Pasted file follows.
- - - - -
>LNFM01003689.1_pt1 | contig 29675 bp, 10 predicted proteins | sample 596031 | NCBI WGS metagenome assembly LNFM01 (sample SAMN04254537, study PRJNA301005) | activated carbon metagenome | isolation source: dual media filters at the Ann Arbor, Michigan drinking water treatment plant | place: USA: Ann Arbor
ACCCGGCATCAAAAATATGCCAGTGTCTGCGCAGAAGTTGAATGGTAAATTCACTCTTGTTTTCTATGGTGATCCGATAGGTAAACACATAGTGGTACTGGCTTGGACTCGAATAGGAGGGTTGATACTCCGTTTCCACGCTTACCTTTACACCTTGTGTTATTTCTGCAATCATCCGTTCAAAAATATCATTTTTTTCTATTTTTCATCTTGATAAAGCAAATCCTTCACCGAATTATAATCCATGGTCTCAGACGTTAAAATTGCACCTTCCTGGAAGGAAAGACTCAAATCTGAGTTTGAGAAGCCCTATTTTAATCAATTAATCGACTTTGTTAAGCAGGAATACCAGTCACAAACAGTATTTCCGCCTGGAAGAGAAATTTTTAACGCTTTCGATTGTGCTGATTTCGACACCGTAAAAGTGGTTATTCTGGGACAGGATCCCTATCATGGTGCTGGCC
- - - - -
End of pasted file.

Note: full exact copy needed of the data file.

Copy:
>LNFM01003689.1_pt1 | contig 29675 bp, 10 predicted proteins | sample 596031 | NCBI WGS metagenome assembly LNFM01 (sample SAMN04254537, study PRJNA301005) | activated carbon metagenome | isolation source: dual media filters at the Ann Arbor, Michigan drinking water treatment plant | place: USA: Ann Arbor
ACCCGGCATCAAAAATATGCCAGTGTCTGCGCAGAAGTTGAATGGTAAATTCACTCTTGTTTTCTATGGTGATCCGATAGGTAAACACATAGTGGTACTGGCTTGGACTCGAATAGGAGGGTTGATACTCCGTTTCCACGCTTACCTTTACACCTTGTGTTATTTCTGCAATCATCCGTTCAAAAATATCATTTTTTTCTATTTTTCATCTTGATAAAGCAAATCCTTCACCGAATTATAATCCATGGTCTCAGACGTTAAAATTGCACCTTCCTGGAAGGAAAGACTCAAATCTGAGTTTGAGAAGCCCTATTTTAATCAATTAATCGACTTTGTTAAGCAGGAATACCAGTCACAAACAGTATTTCCGCCTGGAAGAGAAATTTTTAACGCTTTCGATTGTGCTGATTTCGACACCGTAAAAGTGGTTATTCTGGGACAGGATCCCTATCATGGTGCTGGCC